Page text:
Southeast Alaska’s regional tribal government is temporarily ending programs that provide food, clothing and shelter to its most needy clients.
The Central Council of Tlingit and Haida Indian Tribes of Alaska said federal budget cuts are to blame.
Central Council Chief Operating Officer Corrine Garza estimates the programs help about 1,000 tribal members a year. She said those clients are not eligible for other assistance.
“Most people don’t have any income at all,” she said. “They don’t have any unemployment. They don’t have any SSI or Social Security or any other form of income coming in.”
The reductions are to the Bureau of Indian Affairs’ 4-7-7 programs, which include general and employment assistance. One cut ends –- for now — back-to-school clothing vouchers.
Garza said the cuts total 20 percent of the programs’ $2.6 million annual budget. But the council only learned about it eight months into the year.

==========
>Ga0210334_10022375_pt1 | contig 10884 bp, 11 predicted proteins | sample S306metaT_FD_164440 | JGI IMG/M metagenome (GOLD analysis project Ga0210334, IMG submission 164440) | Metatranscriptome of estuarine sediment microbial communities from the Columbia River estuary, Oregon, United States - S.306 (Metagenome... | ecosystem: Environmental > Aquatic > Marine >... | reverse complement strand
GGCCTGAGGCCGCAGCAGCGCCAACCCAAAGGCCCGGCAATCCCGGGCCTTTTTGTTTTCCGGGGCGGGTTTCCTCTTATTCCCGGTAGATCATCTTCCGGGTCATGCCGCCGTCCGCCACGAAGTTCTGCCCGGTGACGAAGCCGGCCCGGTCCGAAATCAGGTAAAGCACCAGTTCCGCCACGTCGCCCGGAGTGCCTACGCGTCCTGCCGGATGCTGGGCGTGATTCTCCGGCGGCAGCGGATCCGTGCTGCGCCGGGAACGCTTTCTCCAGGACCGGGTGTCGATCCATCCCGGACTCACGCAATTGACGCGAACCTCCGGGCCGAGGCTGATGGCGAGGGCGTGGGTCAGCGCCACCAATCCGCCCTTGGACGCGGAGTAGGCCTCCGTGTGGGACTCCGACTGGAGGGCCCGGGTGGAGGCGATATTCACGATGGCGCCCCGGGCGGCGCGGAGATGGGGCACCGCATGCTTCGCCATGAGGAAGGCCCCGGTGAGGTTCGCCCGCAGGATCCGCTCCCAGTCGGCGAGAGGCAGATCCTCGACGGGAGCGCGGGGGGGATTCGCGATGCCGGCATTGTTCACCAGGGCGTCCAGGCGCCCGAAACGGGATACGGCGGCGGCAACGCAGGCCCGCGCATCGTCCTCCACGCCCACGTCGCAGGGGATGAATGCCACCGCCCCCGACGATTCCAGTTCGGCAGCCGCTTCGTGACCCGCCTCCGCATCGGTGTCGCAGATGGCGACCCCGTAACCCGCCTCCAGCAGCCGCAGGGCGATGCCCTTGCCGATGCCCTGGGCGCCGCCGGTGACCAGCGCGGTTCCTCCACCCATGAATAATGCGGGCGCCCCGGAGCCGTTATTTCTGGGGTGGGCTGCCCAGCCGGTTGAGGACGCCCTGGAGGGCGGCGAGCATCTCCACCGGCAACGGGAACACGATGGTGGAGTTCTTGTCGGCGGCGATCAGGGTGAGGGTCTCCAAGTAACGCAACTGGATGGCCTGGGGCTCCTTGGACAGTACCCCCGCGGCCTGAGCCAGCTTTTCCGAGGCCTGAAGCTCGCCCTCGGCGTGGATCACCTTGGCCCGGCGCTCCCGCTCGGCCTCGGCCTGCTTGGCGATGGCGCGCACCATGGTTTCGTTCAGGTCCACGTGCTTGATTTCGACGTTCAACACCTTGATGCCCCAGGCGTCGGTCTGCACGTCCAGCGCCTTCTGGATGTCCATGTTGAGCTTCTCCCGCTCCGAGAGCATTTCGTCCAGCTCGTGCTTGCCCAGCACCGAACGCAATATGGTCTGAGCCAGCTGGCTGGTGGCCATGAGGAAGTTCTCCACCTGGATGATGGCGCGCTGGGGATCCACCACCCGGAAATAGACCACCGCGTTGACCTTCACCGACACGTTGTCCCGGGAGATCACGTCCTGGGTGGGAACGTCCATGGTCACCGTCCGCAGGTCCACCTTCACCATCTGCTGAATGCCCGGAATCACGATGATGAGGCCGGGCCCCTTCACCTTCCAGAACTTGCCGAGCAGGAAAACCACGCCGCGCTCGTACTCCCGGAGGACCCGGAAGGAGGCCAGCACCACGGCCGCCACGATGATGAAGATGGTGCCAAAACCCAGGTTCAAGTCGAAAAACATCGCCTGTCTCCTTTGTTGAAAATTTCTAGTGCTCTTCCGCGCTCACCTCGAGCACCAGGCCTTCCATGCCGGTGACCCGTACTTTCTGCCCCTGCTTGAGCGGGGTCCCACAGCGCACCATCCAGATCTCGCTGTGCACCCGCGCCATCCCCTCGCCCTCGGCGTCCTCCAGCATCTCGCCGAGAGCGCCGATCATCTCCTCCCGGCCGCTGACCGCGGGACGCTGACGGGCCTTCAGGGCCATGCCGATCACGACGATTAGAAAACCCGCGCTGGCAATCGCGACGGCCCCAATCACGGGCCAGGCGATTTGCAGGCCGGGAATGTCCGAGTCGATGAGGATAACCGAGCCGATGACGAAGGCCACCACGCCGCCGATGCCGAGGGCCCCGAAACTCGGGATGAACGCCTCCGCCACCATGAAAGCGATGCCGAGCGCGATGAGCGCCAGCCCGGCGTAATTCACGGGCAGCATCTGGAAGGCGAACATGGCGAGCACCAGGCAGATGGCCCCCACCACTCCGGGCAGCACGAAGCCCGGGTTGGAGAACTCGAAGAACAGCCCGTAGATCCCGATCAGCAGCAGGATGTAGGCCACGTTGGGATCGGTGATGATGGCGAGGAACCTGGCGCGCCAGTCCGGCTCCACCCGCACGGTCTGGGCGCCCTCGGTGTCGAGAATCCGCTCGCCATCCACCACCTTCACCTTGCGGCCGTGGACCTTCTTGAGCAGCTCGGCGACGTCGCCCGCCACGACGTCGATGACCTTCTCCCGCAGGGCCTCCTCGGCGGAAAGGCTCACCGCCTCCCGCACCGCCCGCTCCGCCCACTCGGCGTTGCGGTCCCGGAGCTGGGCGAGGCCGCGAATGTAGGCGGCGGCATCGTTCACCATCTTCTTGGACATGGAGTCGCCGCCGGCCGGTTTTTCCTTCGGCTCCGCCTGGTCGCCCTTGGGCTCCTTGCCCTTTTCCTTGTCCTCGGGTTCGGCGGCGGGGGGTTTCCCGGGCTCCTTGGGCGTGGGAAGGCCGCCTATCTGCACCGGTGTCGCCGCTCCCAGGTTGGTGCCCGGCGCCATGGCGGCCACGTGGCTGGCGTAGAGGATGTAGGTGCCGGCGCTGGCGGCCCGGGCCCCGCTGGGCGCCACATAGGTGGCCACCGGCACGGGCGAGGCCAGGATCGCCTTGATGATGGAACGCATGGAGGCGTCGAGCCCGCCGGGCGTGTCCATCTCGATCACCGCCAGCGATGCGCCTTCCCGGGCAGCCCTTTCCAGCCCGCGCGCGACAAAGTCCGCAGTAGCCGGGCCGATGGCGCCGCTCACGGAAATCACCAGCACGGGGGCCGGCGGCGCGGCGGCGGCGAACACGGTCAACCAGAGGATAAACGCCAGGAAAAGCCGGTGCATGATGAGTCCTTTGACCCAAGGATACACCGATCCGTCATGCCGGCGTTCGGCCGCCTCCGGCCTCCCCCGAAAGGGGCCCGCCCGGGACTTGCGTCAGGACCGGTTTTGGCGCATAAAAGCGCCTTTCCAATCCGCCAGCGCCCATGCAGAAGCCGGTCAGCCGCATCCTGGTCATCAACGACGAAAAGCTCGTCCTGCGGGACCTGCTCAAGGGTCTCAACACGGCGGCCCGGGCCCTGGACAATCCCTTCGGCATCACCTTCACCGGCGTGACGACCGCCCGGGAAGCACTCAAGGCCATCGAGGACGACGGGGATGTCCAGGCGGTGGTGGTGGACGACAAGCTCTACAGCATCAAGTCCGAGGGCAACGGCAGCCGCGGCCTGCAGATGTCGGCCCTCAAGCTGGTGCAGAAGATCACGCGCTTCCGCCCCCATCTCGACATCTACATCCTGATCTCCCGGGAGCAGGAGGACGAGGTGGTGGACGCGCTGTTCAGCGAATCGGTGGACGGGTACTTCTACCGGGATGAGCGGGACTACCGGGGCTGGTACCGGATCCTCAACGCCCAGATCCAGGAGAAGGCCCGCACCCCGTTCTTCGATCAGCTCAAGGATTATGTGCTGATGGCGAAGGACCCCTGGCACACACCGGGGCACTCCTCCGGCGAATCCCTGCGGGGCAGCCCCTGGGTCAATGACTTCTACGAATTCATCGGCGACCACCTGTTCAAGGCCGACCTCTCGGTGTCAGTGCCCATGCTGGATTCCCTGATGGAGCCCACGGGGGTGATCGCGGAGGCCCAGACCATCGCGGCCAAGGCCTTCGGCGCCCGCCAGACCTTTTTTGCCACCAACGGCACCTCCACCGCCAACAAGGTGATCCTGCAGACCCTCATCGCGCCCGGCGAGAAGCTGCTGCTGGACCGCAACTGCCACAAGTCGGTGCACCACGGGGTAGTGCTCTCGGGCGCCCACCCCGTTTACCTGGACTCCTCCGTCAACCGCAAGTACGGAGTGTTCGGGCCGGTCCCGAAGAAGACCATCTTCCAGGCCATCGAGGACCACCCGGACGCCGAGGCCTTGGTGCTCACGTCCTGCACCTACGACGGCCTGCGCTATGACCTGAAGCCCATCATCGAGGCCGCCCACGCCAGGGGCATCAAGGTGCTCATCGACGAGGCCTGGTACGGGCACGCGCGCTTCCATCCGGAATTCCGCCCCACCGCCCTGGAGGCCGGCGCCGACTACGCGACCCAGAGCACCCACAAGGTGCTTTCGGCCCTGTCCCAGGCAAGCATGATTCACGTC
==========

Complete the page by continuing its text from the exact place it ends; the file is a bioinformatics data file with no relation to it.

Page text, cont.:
“If we knew about it at the beginning of the year, of course, we could make cuts throughout the year, rather than trying to do it all in a period of four months,” she said.
Garza said the council received no formal notice of the reduction. She found the information in a grant document and confirmed it with the BIA. The federal agency did not immediately respond to emails about the cuts.
Tlingit-Haida Central Council runs the programs in Craig, Klawock, Kasaan, Saxman, Wrangell, Juneau and Haines. It’s run by local tribal governments in some communities.
Council officials say they’re referring clients to other resources, when possible.